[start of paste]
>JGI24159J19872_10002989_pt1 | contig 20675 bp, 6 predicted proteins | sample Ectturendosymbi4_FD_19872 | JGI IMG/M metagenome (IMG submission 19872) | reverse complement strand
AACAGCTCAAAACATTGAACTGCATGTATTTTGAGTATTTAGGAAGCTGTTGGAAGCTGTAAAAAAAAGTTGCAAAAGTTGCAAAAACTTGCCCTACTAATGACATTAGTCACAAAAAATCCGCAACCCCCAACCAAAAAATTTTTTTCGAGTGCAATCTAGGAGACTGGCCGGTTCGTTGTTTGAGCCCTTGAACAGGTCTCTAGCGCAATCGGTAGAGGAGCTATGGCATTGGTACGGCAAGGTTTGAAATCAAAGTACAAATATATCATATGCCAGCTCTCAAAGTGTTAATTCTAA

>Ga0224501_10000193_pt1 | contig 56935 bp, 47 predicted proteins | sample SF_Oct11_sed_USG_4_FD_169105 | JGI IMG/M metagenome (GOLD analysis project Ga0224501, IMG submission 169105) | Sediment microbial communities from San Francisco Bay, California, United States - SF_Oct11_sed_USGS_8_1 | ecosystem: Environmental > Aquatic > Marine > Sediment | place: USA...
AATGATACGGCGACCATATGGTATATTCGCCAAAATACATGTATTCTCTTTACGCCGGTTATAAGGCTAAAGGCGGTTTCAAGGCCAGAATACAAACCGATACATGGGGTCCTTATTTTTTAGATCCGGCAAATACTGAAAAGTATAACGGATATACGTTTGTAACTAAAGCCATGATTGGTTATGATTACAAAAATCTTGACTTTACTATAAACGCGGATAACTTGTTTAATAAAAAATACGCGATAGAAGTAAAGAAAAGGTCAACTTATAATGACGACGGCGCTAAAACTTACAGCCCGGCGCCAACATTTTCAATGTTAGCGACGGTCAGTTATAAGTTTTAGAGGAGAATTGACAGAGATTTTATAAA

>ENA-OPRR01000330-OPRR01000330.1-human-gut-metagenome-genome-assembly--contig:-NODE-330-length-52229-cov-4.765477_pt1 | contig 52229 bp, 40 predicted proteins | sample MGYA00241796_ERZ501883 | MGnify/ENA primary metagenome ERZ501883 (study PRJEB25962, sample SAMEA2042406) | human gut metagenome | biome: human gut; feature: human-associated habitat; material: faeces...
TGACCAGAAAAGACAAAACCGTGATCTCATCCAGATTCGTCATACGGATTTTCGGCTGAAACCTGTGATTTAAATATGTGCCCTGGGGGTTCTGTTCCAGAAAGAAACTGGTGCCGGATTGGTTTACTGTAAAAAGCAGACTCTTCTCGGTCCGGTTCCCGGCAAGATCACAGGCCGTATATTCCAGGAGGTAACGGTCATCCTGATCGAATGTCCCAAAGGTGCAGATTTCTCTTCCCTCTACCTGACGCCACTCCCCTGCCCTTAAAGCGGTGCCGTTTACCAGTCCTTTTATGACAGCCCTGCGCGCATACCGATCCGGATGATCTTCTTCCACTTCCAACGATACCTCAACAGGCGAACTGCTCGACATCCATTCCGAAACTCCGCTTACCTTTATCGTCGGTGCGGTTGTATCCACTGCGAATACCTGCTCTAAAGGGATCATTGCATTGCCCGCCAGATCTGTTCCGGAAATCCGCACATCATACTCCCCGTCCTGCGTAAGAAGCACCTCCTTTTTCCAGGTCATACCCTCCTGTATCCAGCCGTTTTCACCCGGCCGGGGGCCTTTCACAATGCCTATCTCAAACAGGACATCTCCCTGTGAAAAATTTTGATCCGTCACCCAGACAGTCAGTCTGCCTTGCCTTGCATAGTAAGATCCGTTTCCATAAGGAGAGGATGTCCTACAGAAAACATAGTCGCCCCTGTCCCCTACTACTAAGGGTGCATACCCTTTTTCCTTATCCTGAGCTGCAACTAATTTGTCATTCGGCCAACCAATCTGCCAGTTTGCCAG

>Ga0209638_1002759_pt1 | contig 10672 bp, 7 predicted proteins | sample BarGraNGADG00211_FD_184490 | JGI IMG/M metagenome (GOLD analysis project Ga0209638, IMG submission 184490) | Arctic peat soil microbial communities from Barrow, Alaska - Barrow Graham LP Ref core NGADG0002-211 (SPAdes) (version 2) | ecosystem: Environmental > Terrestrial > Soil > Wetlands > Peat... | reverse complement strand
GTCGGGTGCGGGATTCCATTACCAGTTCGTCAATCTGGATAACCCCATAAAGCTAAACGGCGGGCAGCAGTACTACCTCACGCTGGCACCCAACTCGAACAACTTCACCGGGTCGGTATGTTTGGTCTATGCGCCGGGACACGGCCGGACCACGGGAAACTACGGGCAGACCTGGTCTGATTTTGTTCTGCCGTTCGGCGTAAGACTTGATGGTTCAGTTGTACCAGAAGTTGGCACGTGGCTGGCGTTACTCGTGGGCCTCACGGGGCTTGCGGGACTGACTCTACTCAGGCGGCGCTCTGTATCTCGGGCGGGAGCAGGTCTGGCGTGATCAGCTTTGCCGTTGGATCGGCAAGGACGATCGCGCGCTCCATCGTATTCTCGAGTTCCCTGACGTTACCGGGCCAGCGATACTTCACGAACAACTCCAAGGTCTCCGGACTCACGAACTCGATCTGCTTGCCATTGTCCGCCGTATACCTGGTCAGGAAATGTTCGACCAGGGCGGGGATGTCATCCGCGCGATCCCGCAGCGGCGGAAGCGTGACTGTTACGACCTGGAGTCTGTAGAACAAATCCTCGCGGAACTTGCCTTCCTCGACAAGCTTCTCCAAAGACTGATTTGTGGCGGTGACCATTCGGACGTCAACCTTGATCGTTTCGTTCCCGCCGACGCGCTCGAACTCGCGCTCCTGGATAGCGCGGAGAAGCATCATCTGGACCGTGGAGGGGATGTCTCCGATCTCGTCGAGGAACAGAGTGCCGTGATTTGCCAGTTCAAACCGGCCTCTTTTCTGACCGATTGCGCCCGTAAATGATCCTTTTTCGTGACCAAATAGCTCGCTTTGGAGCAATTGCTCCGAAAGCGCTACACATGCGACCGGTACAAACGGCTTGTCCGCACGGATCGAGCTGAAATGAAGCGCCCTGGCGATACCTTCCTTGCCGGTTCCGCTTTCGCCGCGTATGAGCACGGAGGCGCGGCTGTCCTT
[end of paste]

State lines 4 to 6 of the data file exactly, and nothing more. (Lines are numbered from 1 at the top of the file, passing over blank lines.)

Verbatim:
AATGATACGGCGACCATATGGTATATTCGCCAAAATACATGTATTCTCTTTACGCCGGTTATAAGGCTAAAGGCGGTTTCAAGGCCAGAATACAAACCGATACATGGGGTCCTTATTTTTTAGATCCGGCAAATACTGAAAAGTATAACGGATATACGTTTGTAACTAAAGCCATGATTGGTTATGATTACAAAAATCTTGACTTTACTATAAACGCGGATAACTTGTTTAATAAAAAATACGCGATAGAAGTAAAGAAAAGGTCAACTTATAATGACGACGGCGCTAAAACTTACAGCCCGGCGCCAACATTTTCAATGTTAGCGACGGTCAGTTATAAGTTTTAGAGGAGAATTGACAGAGATTTTATAAA

>ENA-OPRR01000330-OPRR01000330.1-human-gut-metagenome-genome-assembly--contig:-NODE-330-length-52229-cov-4.765477_pt1 | contig 52229 bp, 40 predicted proteins | sample MGYA00241796_ERZ501883 | MGnify/ENA primary metagenome ERZ501883 (study PRJEB25962, sample SAMEA2042406) | human gut metagenome | biome: human gut; feature: human-associated habitat; material: faeces...
TGACCAGAAAAGACAAAACCGTGATCTCATCCAGATTCGTCATACGGATTTTCGGCTGAAACCTGTGATTTAAATATGTGCCCTGGGGGTTCTGTTCCAGAAAGAAACTGGTGCCGGATTGGTTTACTGTAAAAAGCAGACTCTTCTCGGTCCGGTTCCCGGCAAGATCACAGGCCGTATATTCCAGGAGGTAACGGTCATCCTGATCGAATGTCCCAAAGGTGCAGATTTCTCTTCCCTCTACCTGACGCCACTCCCCTGCCCTTAAAGCGGTGCCGTTTACCAGTCCTTTTATGACAGCCCTGCGCGCATACCGATCCGGATGATCTTCTTCCACTTCCAACGATACCTCAACAGGCGAACTGCTCGACATCCATTCCGAAACTCCGCTTACCTTTATCGTCGGTGCGGTTGTATCCACTGCGAATACCTGCTCTAAAGGGATCATTGCATTGCCCGCCAGATCTGTTCCGGAAATCCGCACATCATACTCCCCGTCCTGCGTAAGAAGCACCTCCTTTTTCCAGGTCATACCCTCCTGTATCCAGCCGTTTTCACCCGGCCGGGGGCCTTTCACAATGCCTATCTCAAACAGGACATCTCCCTGTGAAAAATTTTGATCCGTCACCCAGACAGTCAGTCTGCCTTGCCTTGCATAGTAAGATCCGTTTCCATAAGGAGAGGATGTCCTACAGAAAACATAGTCGCCCCTGTCCCCTACTACTAAGGGTGCATACCCTTTTTCCTTATCCTGAGCTGCAACTAATTTGTCATTCGGCCAACCAATCTGCCAGTTTGCCAG